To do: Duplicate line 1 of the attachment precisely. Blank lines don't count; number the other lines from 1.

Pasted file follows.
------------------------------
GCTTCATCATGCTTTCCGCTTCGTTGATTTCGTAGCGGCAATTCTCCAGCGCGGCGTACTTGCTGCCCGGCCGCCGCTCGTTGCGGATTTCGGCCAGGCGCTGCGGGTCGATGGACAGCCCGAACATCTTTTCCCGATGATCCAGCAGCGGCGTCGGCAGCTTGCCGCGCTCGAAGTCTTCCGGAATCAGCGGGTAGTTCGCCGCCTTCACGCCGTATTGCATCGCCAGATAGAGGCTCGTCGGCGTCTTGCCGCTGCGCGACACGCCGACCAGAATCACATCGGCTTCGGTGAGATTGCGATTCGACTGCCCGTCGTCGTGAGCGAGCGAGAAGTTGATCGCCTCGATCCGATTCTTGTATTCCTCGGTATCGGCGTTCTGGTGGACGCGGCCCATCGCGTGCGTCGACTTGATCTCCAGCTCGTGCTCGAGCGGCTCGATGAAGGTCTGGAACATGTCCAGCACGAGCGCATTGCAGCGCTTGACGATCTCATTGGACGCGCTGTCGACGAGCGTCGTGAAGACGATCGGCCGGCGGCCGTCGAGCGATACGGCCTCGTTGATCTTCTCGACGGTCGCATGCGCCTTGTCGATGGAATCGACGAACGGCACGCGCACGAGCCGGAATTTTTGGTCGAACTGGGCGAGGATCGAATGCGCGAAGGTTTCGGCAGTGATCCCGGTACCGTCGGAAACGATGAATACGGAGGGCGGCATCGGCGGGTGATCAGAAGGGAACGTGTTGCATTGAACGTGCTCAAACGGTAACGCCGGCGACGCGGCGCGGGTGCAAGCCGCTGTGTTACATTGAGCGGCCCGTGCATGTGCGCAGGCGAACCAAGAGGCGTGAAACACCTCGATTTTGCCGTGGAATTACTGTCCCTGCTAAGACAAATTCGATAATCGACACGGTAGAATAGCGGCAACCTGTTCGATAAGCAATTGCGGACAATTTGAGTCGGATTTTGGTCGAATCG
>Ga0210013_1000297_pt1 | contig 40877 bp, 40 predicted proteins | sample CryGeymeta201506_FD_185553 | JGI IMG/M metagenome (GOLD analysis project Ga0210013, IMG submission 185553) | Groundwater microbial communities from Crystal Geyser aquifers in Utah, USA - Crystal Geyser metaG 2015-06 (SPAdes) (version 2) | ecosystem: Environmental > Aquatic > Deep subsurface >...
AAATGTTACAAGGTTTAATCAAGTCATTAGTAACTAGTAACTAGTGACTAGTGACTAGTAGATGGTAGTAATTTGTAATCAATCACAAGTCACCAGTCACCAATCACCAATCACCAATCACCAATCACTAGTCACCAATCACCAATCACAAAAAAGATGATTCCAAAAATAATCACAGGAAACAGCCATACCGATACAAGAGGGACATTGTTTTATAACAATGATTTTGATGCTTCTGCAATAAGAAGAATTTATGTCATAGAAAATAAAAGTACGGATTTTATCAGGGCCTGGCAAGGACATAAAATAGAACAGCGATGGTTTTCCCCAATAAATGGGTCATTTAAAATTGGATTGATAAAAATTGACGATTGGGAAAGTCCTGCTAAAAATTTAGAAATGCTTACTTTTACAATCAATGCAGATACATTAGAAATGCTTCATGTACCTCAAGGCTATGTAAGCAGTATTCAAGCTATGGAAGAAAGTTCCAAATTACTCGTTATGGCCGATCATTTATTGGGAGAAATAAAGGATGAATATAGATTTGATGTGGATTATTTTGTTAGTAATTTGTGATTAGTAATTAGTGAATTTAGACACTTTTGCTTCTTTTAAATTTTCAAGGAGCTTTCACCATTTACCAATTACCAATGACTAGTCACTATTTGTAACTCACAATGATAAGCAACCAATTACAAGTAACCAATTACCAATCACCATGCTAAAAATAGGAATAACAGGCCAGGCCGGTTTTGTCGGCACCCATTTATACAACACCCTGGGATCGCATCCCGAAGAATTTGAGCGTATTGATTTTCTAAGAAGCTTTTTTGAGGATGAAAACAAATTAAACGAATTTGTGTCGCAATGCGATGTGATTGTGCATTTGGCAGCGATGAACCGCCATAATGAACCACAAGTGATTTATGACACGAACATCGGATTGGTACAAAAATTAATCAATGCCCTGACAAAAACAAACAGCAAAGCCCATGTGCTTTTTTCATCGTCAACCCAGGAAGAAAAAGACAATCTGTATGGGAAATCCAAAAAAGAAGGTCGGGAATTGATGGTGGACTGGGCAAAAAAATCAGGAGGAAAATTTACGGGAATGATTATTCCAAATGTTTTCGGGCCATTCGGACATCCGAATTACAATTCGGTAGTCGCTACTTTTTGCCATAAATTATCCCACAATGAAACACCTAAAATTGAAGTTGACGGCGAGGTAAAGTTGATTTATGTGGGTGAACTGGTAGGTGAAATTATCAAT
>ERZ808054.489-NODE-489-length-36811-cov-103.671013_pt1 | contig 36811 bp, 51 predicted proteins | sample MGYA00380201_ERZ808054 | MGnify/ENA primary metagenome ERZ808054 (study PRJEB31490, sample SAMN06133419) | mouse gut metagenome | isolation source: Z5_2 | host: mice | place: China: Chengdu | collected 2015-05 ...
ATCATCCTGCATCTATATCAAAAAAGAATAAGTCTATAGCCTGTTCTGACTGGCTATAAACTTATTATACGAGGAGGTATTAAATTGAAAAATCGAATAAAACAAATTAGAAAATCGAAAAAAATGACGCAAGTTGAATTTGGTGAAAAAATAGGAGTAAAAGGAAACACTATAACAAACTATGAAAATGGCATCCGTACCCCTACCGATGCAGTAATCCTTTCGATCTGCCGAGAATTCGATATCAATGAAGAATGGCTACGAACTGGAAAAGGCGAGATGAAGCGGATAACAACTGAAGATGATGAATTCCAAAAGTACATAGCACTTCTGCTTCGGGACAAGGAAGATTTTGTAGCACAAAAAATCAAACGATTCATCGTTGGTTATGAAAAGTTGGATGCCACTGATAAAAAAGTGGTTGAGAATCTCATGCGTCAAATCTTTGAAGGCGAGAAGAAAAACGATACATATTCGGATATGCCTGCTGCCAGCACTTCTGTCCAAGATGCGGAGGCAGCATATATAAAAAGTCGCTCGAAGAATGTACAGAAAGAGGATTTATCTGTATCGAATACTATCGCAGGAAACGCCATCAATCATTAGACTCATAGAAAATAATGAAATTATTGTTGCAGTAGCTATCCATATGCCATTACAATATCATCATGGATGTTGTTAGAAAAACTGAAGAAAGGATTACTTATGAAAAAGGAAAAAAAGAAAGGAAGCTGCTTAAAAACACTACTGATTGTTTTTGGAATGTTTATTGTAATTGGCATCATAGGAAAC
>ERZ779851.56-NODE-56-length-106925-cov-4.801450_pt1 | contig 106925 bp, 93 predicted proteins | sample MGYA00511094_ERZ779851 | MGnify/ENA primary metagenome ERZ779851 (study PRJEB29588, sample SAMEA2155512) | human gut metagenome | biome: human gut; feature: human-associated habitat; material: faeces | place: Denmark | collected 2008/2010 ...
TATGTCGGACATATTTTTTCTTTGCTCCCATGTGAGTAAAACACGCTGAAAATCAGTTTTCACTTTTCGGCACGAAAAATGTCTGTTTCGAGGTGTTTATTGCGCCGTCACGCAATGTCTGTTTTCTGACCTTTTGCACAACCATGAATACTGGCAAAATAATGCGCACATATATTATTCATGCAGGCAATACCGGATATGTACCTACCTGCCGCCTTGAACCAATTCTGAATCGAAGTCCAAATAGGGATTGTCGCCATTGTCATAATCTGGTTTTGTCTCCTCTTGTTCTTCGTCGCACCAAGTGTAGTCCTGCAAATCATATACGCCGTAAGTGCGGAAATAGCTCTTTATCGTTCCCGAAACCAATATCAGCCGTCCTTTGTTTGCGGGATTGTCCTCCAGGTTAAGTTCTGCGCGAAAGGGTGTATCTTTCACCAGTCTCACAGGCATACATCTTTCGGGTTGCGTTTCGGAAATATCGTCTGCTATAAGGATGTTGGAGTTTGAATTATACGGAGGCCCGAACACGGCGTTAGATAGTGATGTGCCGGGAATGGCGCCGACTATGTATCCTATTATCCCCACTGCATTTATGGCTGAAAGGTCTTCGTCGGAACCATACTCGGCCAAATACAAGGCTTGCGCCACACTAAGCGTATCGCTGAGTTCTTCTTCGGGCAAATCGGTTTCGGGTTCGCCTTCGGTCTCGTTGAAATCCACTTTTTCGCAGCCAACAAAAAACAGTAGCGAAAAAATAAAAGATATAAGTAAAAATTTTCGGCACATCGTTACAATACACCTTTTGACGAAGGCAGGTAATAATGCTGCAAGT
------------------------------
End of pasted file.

GCTTCATCATGCTTTCCGCTTCGTTGATTTCGTAGCGGCAATTCTCCAGCGCGGCGTACTTGCTGCCCGGCCGCCGCTCGTTGCGGATTTCGGCCAGGCGCTGCGGGTCGATGGACAGCCCGAACATCTTTTCCCGATGATCCAGCAGCGGCGTCGGCAGCTTGCCGCGCTCGAAGTCTTCCGGAATCAGCGGGTAGTTCGCCGCCTTCACGCCGTATTGCATCGCCAGATAGAGGCTCGTCGGCGTCTTGCCGCTGCGCGACACGCCGACCAGAATCACATCGGCTTCGGTGAGATTGCGATTCGACTGCCCGTCGTCGTGAGCGAGCGAGAAGTTGATCGCCTCGATCCGATTCTTGTATTCCTCGGTATCGGCGTTCTGGTGGACGCGGCCCATCGCGTGCGTCGACTTGATCTCCAGCTCGTGCTCGAGCGGCTCGATGAAGGTCTGGAACATGTCCAGCACGAGCGCATTGCAGCGCTTGACGATCTCATTGGACGCGCTGTCGACGAGCGTCGTGAAGACGATCGGCCGGCGGCCGTCGAGCGATACGGCCTCGTTGATCTTCTCGACGGTCGCATGCGCCTTGTCGATGGAATCGACGAACGGCACGCGCACGAGCCGGAATTTTTGGTCGAACTGGGCGAGGATCGAATGCGCGAAGGTTTCGGCAGTGATCCCGGTACCGTCGGAAACGATGAATACGGAGGGCGGCATCGGCGGGTGATCAGAAGGGAACGTGTTGCATTGAACGTGCTCAAACGGTAACGCCGGCGACGCGGCGCGGGTGCAAGCCGCTGTGTTACATTGAGCGGCCCGTGCATGTGCGCAGGCGAACCAAGAGGCGTGAAACACCTCGATTTTGCCGTGGAATTACTGTCCCTGCTAAGACAAATTCGATAATCGACACGGTAGAATAGCGGCAACCTGTTCGATAAGCAATTGCGGACAATTTGAGTCGGATTTTGGTCGAATCG